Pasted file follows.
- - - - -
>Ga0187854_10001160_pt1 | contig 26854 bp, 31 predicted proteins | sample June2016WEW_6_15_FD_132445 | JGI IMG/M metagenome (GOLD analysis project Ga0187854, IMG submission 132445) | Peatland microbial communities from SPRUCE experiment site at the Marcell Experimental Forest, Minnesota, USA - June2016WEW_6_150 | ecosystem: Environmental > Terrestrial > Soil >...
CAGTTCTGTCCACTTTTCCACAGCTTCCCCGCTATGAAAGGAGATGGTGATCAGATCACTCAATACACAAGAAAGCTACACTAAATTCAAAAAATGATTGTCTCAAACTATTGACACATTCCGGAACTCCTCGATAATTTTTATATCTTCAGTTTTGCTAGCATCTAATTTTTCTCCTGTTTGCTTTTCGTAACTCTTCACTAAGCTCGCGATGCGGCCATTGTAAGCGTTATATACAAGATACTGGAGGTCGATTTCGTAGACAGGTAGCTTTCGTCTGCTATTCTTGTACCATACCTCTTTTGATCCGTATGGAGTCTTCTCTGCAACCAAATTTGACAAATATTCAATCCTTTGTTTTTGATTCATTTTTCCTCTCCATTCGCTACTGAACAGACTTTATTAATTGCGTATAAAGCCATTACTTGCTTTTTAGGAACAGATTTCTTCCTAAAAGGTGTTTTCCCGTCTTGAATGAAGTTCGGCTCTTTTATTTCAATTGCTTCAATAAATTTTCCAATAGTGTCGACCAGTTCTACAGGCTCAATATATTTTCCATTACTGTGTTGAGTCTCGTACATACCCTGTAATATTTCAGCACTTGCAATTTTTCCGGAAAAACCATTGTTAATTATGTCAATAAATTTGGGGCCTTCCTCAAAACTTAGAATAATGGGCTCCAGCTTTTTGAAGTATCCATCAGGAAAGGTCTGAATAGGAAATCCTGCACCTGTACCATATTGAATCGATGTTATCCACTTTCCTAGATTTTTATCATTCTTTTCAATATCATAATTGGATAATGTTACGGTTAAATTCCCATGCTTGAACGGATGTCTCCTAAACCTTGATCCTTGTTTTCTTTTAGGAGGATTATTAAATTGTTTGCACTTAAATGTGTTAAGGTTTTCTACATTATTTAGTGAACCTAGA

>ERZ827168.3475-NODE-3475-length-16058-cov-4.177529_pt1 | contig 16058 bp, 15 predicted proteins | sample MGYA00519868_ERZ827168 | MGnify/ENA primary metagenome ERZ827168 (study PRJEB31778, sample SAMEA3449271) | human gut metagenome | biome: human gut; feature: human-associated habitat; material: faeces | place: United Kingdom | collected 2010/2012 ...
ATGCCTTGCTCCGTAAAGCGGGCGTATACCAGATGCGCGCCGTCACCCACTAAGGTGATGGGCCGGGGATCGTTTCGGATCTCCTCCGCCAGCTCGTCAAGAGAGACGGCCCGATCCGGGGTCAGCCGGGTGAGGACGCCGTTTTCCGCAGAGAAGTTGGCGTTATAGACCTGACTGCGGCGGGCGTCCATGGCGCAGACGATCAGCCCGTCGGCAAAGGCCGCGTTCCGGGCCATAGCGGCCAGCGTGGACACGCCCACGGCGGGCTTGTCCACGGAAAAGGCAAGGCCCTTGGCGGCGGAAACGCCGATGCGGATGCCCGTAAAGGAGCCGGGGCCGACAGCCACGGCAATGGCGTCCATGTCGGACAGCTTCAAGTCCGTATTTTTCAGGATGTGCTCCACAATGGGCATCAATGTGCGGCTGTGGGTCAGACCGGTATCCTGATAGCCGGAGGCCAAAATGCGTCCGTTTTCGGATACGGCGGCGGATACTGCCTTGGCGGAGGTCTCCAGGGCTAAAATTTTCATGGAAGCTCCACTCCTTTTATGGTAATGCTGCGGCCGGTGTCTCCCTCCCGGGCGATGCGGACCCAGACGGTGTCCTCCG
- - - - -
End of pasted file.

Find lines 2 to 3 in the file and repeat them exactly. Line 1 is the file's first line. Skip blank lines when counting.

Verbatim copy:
CAGTTCTGTCCACTTTTCCACAGCTTCCCCGCTATGAAAGGAGATGGTGATCAGATCACTCAATACACAAGAAAGCTACACTAAATTCAAAAAATGATTGTCTCAAACTATTGACACATTCCGGAACTCCTCGATAATTTTTATATCTTCAGTTTTGCTAGCATCTAATTTTTCTCCTGTTTGCTTTTCGTAACTCTTCACTAAGCTCGCGATGCGGCCATTGTAAGCGTTATATACAAGATACTGGAGGTCGATTTCGTAGACAGGTAGCTTTCGTCTGCTATTCTTGTACCATACCTCTTTTGATCCGTATGGAGTCTTCTCTGCAACCAAATTTGACAAATATTCAATCCTTTGTTTTTGATTCATTTTTCCTCTCCATTCGCTACTGAACAGACTTTATTAATTGCGTATAAAGCCATTACTTGCTTTTTAGGAACAGATTTCTTCCTAAAAGGTGTTTTCCCGTCTTGAATGAAGTTCGGCTCTTTTATTTCAATTGCTTCAATAAATTTTCCAATAGTGTCGACCAGTTCTACAGGCTCAATATATTTTCCATTACTGTGTTGAGTCTCGTACATACCCTGTAATATTTCAGCACTTGCAATTTTTCCGGAAAAACCATTGTTAATTATGTCAATAAATTTGGGGCCTTCCTCAAAACTTAGAATAATGGGCTCCAGCTTTTTGAAGTATCCATCAGGAAAGGTCTGAATAGGAAATCCTGCACCTGTACCATATTGAATCGATGTTATCCACTTTCCTAGATTTTTATCATTCTTTTCAATATCATAATTGGATAATGTTACGGTTAAATTCCCATGCTTGAACGGATGTCTCCTAAACCTTGATCCTTGTTTTCTTTTAGGAGGATTATTAAATTGTTTGCACTTAAATGTGTTAAGGTTTTCTACATTATTTAGTGAACCTAGA

>ERZ827168.3475-NODE-3475-length-16058-cov-4.177529_pt1 | contig 16058 bp, 15 predicted proteins | sample MGYA00519868_ERZ827168 | MGnify/ENA primary metagenome ERZ827168 (study PRJEB31778, sample SAMEA3449271) | human gut metagenome | biome: human gut; feature: human-associated habitat; material: faeces | place: United Kingdom | collected 2010/2012 ...